This preview shows page 1. Sign up to view the full content.
Unformatted text preview: is
based on a self-report personality questionnaire. This poses two potential
problems in the present context. First, social desirability and other
response style tendencies may limit the validity of self-report personality
scales (Paulhus, 1991; but see Piedmont, McCrae, Riemann, & Angleitner, 2000). Second, personality scale responses may be influenced by
people’s beliefs about how they have changed during young adulthood.
For example, if the participants in our study believe that college is a time
of increasing maturity and adjustment, then their personality self-reports
may have shifted in the direction of appearing more mature, producing
apparent declines in negative traits and increases in positive traits. Thus,
the findings need to be replicated using non-self-report measures of
personality such as peer or parent ratings.
Another issue worthy of future research concerns the stability of
personality across different levels of analysis. In this article, we focused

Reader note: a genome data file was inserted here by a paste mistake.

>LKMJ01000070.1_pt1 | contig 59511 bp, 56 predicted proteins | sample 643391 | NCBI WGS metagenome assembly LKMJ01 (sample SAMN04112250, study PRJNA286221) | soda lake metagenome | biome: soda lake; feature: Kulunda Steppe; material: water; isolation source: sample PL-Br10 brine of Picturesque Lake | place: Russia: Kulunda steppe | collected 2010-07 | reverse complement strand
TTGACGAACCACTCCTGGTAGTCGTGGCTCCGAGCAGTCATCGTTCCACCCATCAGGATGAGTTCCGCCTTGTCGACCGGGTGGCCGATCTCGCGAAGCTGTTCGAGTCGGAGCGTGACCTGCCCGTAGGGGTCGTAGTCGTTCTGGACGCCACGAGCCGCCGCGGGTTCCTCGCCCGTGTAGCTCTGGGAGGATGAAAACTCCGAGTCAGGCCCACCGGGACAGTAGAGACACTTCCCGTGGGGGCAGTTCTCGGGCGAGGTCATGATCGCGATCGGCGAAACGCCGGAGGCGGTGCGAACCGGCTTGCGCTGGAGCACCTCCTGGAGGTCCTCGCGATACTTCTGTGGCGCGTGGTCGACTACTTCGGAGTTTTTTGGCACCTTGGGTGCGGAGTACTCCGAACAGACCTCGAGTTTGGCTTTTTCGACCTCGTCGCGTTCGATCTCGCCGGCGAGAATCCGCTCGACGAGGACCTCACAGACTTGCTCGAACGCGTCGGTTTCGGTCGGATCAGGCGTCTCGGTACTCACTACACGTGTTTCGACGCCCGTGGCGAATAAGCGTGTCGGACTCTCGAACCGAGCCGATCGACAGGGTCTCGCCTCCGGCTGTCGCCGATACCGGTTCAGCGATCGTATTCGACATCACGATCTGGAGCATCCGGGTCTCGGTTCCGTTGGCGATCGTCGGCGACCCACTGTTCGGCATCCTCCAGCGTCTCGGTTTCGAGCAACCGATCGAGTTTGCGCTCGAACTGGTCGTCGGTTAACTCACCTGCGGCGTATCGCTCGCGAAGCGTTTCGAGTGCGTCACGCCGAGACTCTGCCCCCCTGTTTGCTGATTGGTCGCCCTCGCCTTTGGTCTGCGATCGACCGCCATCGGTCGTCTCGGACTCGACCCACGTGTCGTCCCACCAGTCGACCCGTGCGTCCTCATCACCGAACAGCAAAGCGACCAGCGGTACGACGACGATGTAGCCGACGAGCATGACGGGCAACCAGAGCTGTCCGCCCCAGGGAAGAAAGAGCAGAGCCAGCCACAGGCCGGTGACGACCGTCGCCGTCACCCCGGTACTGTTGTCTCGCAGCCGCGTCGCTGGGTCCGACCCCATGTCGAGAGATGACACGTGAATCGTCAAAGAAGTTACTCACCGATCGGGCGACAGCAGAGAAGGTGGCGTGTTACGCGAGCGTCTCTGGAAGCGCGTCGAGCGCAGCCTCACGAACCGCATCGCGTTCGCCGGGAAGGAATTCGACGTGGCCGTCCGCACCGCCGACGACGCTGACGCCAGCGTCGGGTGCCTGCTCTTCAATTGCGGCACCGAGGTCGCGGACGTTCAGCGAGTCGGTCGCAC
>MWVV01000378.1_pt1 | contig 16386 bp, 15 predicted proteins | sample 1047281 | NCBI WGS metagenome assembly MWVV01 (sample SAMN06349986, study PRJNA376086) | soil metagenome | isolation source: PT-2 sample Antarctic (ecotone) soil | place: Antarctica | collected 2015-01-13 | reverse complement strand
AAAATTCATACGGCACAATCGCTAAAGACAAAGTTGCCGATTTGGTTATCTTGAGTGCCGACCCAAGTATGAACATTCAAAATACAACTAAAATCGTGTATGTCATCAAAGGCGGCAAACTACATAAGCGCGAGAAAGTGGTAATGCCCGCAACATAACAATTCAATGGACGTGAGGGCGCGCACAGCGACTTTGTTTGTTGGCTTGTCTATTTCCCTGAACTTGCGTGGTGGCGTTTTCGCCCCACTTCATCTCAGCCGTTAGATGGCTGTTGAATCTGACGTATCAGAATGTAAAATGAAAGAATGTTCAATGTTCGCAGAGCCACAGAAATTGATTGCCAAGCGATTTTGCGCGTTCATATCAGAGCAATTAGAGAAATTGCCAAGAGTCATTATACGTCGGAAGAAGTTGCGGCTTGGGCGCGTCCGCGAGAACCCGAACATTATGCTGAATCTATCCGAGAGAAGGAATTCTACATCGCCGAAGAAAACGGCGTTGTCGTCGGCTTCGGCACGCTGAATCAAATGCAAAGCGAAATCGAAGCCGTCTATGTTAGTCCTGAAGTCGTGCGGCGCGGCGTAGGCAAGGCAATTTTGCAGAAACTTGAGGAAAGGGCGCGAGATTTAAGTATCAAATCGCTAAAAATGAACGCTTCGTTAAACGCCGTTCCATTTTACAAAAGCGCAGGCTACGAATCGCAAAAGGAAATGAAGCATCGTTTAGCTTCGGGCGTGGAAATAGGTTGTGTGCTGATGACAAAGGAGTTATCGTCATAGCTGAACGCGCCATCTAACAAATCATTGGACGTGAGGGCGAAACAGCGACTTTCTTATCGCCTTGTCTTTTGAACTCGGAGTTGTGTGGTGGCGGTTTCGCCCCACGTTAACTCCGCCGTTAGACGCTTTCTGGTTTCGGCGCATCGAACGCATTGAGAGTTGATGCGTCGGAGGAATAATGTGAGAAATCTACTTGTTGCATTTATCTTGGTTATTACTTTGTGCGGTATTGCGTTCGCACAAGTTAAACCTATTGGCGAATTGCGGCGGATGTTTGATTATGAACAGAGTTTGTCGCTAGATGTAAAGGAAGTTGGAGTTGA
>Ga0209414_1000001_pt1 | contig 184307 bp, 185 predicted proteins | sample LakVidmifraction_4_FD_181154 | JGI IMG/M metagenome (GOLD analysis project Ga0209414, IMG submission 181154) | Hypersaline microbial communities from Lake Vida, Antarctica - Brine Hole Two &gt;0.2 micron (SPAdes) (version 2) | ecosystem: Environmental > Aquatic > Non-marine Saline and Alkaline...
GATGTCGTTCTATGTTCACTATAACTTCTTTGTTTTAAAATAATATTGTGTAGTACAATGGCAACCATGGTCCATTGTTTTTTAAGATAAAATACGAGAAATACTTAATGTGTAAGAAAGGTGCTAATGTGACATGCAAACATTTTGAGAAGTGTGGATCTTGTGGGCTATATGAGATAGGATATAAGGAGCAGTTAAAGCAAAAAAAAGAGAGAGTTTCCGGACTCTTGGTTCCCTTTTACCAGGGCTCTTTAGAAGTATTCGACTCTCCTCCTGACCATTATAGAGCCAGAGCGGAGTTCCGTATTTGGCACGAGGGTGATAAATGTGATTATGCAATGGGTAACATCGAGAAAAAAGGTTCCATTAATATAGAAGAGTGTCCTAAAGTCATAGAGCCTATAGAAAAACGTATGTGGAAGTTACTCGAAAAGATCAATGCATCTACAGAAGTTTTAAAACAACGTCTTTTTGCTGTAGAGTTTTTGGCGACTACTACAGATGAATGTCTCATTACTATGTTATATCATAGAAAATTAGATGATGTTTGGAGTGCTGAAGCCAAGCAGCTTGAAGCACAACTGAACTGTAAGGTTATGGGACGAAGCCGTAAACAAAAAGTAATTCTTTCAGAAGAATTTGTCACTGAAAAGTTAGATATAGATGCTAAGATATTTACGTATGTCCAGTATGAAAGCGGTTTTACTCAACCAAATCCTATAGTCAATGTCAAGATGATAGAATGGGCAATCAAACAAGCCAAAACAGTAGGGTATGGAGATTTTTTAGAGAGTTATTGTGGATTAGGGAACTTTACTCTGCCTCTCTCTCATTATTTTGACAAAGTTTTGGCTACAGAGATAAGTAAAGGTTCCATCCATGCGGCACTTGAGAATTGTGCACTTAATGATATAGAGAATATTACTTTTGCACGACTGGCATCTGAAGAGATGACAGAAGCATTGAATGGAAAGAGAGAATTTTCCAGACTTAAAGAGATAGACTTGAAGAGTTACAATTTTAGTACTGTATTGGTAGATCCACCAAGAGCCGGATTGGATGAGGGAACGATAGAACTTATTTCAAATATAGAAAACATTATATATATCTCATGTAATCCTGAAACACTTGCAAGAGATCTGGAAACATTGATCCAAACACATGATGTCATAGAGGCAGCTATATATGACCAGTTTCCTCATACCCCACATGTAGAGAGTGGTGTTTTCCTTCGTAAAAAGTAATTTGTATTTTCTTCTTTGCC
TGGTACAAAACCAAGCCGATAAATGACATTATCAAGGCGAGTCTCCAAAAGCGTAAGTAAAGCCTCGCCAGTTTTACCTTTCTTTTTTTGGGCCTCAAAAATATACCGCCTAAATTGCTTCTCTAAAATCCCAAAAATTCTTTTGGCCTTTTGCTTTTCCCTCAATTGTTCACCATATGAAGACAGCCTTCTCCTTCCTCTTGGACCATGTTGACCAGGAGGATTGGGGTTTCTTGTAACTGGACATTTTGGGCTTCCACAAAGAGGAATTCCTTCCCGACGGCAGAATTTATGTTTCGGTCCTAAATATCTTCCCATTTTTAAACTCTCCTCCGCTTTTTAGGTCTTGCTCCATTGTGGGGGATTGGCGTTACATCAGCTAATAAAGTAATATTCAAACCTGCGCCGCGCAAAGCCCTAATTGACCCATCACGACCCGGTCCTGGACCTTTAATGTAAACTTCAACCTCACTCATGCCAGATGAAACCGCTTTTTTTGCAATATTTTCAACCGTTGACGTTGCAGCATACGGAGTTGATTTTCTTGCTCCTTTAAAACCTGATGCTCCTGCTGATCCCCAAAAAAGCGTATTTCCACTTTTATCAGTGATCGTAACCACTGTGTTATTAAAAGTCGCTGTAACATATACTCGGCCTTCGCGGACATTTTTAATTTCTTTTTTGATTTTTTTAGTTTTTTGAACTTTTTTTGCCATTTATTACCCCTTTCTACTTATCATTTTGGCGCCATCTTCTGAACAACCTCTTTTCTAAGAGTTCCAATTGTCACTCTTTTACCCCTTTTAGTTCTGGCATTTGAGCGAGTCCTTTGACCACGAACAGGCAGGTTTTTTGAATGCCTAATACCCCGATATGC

on basic personality traits. However, numerous levels exist in the study
of personality (e.g., Emmons, 1995; McAdams, 1995), ranging from
unconscious defenses to life stories. It is possible that each level exhibits
distinct patterns of continuity and change over the life course (Conley,
1985; McAdams, 1994). In fact, it may be the case that when people are
considering how their own personality has changed, they are more in tune
with changes in their personal goals, relationships, and memorable life
experiences, than changes in their basic personality traits (Thorne, 1989).
Future research on continuity and change across different units of personality would contribute enormously to our understanding of personality development.
Finally, although the present findings help us understand the degree to
which people change during the transition to young adulthood, they do
not tell us why these changes occur. That is, we have not explored the
psychological and contextual factors that produce personality change.
One important avenue for future res...
View Full Document
- Fall '10